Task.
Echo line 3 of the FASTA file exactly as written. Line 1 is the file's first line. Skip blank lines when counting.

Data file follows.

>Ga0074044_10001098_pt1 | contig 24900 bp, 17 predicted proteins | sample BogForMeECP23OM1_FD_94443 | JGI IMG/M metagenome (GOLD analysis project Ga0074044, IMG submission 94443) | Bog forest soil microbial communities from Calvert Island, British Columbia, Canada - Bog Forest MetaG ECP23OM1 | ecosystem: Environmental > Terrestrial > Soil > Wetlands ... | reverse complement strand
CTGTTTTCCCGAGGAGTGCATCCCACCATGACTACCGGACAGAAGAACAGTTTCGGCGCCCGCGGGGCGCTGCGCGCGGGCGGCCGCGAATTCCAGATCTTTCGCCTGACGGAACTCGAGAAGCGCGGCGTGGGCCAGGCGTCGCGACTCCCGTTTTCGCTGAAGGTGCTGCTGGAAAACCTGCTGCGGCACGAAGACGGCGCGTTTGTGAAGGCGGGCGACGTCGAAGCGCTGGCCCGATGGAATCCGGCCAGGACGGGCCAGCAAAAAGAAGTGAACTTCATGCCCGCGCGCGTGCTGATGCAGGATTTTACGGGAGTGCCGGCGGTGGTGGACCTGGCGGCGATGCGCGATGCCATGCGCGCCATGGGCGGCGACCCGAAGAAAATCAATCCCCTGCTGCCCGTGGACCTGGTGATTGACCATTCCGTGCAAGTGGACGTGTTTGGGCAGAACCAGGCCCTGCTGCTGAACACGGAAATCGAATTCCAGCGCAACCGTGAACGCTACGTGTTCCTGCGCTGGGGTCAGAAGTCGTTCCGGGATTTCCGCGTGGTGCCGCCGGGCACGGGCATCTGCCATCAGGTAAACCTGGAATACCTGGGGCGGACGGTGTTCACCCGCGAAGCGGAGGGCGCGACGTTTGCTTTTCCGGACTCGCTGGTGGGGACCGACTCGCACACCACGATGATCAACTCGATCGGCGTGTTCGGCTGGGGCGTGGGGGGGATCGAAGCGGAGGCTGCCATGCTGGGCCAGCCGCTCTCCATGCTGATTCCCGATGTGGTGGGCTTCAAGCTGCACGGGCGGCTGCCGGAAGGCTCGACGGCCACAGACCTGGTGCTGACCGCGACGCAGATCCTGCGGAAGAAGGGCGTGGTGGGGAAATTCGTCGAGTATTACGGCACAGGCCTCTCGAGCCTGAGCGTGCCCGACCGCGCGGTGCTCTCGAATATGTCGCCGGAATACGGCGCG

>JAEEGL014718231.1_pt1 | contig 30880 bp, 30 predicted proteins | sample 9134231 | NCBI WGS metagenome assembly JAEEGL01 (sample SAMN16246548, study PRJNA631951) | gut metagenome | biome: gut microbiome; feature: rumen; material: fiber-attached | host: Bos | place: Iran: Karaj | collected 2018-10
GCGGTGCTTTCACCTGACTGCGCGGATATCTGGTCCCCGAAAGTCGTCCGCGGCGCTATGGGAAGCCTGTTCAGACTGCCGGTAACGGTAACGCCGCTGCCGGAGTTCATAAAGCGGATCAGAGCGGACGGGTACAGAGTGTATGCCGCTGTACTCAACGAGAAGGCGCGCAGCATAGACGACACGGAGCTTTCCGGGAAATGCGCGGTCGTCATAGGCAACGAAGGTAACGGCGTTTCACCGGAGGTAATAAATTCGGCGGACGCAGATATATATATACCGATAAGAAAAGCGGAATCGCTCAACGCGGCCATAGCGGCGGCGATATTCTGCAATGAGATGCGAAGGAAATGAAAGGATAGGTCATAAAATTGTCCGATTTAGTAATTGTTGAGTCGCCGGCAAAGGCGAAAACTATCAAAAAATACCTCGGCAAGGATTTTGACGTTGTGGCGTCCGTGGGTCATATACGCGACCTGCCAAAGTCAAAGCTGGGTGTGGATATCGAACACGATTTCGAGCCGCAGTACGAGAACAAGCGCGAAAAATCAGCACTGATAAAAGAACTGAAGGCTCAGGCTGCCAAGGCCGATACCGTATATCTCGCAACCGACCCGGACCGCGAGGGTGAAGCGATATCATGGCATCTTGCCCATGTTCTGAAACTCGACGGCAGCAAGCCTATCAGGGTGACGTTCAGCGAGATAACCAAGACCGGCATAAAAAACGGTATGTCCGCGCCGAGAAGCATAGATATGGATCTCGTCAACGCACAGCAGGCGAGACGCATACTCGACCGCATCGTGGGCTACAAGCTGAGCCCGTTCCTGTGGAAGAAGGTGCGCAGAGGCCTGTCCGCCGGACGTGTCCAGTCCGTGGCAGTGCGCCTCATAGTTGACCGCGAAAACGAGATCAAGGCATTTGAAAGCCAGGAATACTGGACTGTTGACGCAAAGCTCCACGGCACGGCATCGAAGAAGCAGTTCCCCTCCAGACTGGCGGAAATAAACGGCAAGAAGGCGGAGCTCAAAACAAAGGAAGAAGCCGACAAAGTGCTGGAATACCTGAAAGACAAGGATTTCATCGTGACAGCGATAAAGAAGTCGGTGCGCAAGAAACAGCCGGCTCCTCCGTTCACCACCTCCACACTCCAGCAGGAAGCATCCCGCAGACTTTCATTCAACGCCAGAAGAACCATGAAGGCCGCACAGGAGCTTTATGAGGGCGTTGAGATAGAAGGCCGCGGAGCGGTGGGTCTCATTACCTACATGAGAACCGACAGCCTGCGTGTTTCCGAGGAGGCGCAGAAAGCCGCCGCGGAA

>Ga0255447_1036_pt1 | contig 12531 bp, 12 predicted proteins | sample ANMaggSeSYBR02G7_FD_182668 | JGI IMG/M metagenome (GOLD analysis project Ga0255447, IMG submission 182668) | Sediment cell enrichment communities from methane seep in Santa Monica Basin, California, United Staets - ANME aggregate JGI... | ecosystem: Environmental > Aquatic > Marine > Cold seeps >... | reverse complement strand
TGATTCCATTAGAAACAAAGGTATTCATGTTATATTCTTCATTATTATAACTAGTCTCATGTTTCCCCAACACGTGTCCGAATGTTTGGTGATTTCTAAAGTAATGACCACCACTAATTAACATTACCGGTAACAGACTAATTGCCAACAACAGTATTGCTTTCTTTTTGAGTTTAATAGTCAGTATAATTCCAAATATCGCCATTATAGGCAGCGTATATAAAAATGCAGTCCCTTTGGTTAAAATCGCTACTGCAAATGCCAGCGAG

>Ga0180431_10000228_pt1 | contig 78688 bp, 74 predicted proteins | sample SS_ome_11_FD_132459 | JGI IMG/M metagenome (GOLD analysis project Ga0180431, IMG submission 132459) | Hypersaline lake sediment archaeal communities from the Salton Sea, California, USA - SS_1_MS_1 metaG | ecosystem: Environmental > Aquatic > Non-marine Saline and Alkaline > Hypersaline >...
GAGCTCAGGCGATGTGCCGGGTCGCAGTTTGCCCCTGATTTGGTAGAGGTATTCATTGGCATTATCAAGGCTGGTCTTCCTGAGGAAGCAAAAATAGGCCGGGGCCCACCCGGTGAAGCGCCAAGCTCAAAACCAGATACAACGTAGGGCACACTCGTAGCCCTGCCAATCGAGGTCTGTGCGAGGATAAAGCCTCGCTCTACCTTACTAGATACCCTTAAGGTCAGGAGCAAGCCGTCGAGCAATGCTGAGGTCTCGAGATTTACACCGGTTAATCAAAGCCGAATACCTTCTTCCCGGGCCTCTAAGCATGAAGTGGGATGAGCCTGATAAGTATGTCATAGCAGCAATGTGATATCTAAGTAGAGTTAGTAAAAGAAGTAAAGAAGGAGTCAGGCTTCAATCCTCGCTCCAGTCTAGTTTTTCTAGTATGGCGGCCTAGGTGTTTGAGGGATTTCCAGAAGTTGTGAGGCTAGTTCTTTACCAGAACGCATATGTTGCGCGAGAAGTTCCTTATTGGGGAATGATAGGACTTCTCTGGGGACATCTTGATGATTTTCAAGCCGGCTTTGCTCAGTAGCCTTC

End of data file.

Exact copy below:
>JAEEGL014718231.1_pt1 | contig 30880 bp, 30 predicted proteins | sample 9134231 | NCBI WGS metagenome assembly JAEEGL01 (sample SAMN16246548, study PRJNA631951) | gut metagenome | biome: gut microbiome; feature: rumen; material: fiber-attached | host: Bos | place: Iran: Karaj | collected 2018-10